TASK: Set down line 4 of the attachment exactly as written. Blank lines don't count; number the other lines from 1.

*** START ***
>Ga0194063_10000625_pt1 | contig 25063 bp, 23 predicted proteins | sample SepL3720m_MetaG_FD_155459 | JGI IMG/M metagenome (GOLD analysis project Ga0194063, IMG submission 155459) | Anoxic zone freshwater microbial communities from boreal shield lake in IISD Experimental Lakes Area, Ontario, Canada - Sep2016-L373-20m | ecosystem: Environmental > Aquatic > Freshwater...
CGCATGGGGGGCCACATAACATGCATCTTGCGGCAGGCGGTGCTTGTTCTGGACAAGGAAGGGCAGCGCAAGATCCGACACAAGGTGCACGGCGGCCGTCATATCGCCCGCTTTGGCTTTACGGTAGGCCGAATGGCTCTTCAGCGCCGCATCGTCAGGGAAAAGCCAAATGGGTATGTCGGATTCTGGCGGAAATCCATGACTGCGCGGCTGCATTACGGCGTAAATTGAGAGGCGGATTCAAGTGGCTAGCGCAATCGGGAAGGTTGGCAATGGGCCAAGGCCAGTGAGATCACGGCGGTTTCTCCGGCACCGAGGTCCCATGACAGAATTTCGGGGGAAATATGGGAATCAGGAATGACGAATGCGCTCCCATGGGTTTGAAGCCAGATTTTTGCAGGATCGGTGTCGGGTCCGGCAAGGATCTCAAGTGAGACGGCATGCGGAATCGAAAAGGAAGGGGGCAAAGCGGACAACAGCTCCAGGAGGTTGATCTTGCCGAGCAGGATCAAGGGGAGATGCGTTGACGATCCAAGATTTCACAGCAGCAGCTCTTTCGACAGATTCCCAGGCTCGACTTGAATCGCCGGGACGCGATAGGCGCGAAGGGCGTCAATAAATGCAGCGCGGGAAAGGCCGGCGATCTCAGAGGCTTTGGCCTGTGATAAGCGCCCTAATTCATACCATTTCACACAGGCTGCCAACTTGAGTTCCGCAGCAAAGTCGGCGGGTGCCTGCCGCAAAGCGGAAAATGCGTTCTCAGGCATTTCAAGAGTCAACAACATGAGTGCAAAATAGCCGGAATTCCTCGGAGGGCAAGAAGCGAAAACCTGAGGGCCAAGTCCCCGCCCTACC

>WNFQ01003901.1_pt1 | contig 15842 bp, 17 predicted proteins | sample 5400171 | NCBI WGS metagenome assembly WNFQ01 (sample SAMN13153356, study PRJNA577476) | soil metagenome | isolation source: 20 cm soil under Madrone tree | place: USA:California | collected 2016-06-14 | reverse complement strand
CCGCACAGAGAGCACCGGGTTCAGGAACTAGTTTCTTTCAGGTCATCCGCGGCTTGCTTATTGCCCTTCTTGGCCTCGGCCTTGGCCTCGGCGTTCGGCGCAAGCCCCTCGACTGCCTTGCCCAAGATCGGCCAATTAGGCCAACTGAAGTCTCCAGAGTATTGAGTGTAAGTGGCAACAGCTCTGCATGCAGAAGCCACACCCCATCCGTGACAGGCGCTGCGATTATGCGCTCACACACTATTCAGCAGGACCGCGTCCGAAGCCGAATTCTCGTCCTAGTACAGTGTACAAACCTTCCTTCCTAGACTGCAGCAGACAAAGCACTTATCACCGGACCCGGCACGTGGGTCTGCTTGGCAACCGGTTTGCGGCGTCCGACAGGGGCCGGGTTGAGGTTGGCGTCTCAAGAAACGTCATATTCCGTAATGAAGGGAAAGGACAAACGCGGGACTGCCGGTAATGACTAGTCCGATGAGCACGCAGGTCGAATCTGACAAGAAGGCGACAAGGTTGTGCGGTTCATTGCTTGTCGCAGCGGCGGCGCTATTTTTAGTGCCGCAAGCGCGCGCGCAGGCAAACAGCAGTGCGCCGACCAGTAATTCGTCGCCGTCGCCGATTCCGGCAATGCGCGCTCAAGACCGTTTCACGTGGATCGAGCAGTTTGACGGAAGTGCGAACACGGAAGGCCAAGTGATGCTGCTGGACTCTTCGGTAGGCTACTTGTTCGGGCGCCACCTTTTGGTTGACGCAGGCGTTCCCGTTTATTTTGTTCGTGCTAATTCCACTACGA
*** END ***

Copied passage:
CCGCACAGAGAGCACCGGGTTCAGGAACTAGTTTCTTTCAGGTCATCCGCGGCTTGCTTATTGCCCTTCTTGGCCTCGGCCTTGGCCTCGGCGTTCGGCGCAAGCCCCTCGACTGCCTTGCCCAAGATCGGCCAATTAGGCCAACTGAAGTCTCCAGAGTATTGAGTGTAAGTGGCAACAGCTCTGCATGCAGAAGCCACACCCCATCCGTGACAGGCGCTGCGATTATGCGCTCACACACTATTCAGCAGGACCGCGTCCGAAGCCGAATTCTCGTCCTAGTACAGTGTACAAACCTTCCTTCCTAGACTGCAGCAGACAAAGCACTTATCACCGGACCCGGCACGTGGGTCTGCTTGGCAACCGGTTTGCGGCGTCCGACAGGGGCCGGGTTGAGGTTGGCGTCTCAAGAAACGTCATATTCCGTAATGAAGGGAAAGGACAAACGCGGGACTGCCGGTAATGACTAGTCCGATGAGCACGCAGGTCGAATCTGACAAGAAGGCGACAAGGTTGTGCGGTTCATTGCTTGTCGCAGCGGCGGCGCTATTTTTAGTGCCGCAAGCGCGCGCGCAGGCAAACAGCAGTGCGCCGACCAGTAATTCGTCGCCGTCGCCGATTCCGGCAATGCGCGCTCAAGACCGTTTCACGTGGATCGAGCAGTTTGACGGAAGTGCGAACACGGAAGGCCAAGTGATGCTGCTGGACTCTTCGGTAGGCTACTTGTTCGGGCGCCACCTTTTGGTTGACGCAGGCGTTCCCGTTTATTTTGTTCGTGCTAATTCCACTACGA